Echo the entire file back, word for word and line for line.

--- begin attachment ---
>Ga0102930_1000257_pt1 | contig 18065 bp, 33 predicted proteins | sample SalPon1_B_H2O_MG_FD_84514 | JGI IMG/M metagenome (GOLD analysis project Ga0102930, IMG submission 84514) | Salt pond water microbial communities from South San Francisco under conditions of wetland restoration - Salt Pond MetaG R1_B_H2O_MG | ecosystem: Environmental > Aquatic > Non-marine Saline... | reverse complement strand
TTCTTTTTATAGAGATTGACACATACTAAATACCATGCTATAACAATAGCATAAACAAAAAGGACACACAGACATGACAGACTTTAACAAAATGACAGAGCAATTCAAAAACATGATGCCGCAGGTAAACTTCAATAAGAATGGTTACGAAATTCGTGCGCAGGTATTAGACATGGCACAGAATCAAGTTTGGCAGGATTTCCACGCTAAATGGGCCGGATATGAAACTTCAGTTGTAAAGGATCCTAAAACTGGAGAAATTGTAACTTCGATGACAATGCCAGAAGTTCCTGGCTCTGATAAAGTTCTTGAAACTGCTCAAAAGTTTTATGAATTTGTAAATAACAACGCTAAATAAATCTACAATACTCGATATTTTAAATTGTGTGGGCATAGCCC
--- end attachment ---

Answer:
>Ga0102930_1000257_pt1 | contig 18065 bp, 33 predicted proteins | sample SalPon1_B_H2O_MG_FD_84514 | JGI IMG/M metagenome (GOLD analysis project Ga0102930, IMG submission 84514) | Salt pond water microbial communities from South San Francisco under conditions of wetland restoration - Salt Pond MetaG R1_B_H2O_MG | ecosystem: Environmental > Aquatic > Non-marine Saline... | reverse complement strand
TTCTTTTTATAGAGATTGACACATACTAAATACCATGCTATAACAATAGCATAAACAAAAAGGACACACAGACATGACAGACTTTAACAAAATGACAGAGCAATTCAAAAACATGATGCCGCAGGTAAACTTCAATAAGAATGGTTACGAAATTCGTGCGCAGGTATTAGACATGGCACAGAATCAAGTTTGGCAGGATTTCCACGCTAAATGGGCCGGATATGAAACTTCAGTTGTAAAGGATCCTAAAACTGGAGAAATTGTAACTTCGATGACAATGCCAGAAGTTCCTGGCTCTGATAAAGTTCTTGAAACTGCTCAAAAGTTTTATGAATTTGTAAATAACAACGCTAAATAAATCTACAATACTCGATATTTTAAATTGTGTGGGCATAGCCC